First thing to remember is that even though all those basic "What's your deal" options are there every time, you don't have to click through them all. ←IMPORTANT These are just things it's always reasonable to say to anybody if you choose to. If you click through 1, 2, 3 and get a formulaic feeling, it's because you're choosing to act that way, not because the game makes you. THREAD LINK

Second thing is, unlike real life, in fiction and especially in RPGs and even more especially in a wacky setting like Numenera, characters can be forgettable. No, it's not realistic or immersive for me to have to ask a guy twice why he's relevant, but the plain fact is I'm just not going to remember sometimes, for a lot of reasons. Numenera characters all look visually the same in the environment. There are a lot of characters in the game and many despite their outlandishness are limited to one quick side quest or even no material plot point at all, so which ones should I actually pay attention to? I may not be playing this game all in one sitting, what if I don't play for a week and need a refresher on some of these jerks? Everything is so goofy in this world it's hard to keep track of everyone's nonsense. Maybe I just plain wasn't paying enough attention the first time and skimmed over something I shouldn't have. Etc. The "Codex" is nice, but it's much more convenient to just let me ask a guy again when I see him than make me go to some encyclopedia screen and look him up.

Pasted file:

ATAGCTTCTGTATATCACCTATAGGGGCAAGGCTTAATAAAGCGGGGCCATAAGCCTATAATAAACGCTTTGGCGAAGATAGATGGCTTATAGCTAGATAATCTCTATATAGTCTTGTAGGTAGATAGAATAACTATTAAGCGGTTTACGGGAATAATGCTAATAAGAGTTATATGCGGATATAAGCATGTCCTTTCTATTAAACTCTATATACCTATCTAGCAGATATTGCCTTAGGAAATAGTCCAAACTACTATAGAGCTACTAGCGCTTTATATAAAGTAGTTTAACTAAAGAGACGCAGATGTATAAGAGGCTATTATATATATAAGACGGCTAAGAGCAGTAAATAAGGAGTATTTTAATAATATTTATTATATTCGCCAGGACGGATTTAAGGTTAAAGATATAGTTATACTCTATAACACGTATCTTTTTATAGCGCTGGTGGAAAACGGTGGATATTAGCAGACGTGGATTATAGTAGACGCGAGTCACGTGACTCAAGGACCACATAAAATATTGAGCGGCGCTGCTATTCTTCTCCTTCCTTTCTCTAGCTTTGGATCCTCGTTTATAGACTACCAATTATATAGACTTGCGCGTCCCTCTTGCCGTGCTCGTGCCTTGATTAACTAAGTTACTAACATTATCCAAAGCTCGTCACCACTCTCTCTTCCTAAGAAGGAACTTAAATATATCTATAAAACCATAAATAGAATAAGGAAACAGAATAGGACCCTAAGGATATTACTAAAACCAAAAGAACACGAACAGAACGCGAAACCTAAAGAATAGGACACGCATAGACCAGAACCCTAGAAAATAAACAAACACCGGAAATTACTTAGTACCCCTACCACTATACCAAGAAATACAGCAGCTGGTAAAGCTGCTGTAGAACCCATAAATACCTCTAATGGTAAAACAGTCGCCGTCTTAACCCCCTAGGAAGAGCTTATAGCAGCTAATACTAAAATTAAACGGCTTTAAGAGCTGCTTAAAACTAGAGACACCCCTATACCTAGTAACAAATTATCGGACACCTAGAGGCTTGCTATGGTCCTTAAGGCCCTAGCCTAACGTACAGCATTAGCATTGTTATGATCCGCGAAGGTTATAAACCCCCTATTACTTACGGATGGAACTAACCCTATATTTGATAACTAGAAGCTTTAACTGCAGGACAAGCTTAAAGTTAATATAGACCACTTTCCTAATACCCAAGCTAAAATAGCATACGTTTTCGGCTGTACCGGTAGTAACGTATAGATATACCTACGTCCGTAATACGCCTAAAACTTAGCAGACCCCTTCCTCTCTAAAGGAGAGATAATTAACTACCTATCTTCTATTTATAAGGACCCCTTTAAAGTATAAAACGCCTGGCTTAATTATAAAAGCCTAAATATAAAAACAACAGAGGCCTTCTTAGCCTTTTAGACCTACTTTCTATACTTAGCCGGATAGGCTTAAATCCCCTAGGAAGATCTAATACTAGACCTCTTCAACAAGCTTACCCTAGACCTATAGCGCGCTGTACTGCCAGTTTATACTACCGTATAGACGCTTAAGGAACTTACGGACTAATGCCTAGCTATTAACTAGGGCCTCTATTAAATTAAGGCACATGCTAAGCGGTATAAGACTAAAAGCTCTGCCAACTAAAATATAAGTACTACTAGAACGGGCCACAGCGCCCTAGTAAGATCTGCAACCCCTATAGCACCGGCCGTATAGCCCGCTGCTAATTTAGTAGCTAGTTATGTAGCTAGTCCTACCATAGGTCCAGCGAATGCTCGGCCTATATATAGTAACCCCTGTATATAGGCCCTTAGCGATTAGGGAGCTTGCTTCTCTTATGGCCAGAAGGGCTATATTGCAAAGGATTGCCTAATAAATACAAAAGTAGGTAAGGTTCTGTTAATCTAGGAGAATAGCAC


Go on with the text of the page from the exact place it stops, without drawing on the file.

I appreciate that the "game-y feeling" is something you'd rather get rid of, and I agree that would be nice - if there were something superior in place to deal with the fact that I am playing a game and I can't be expected to keep track of this stuff mentally like I could in real life.
 
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Moth

Learned
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Feb 1, 2016
Messages
103
Location
International Space Station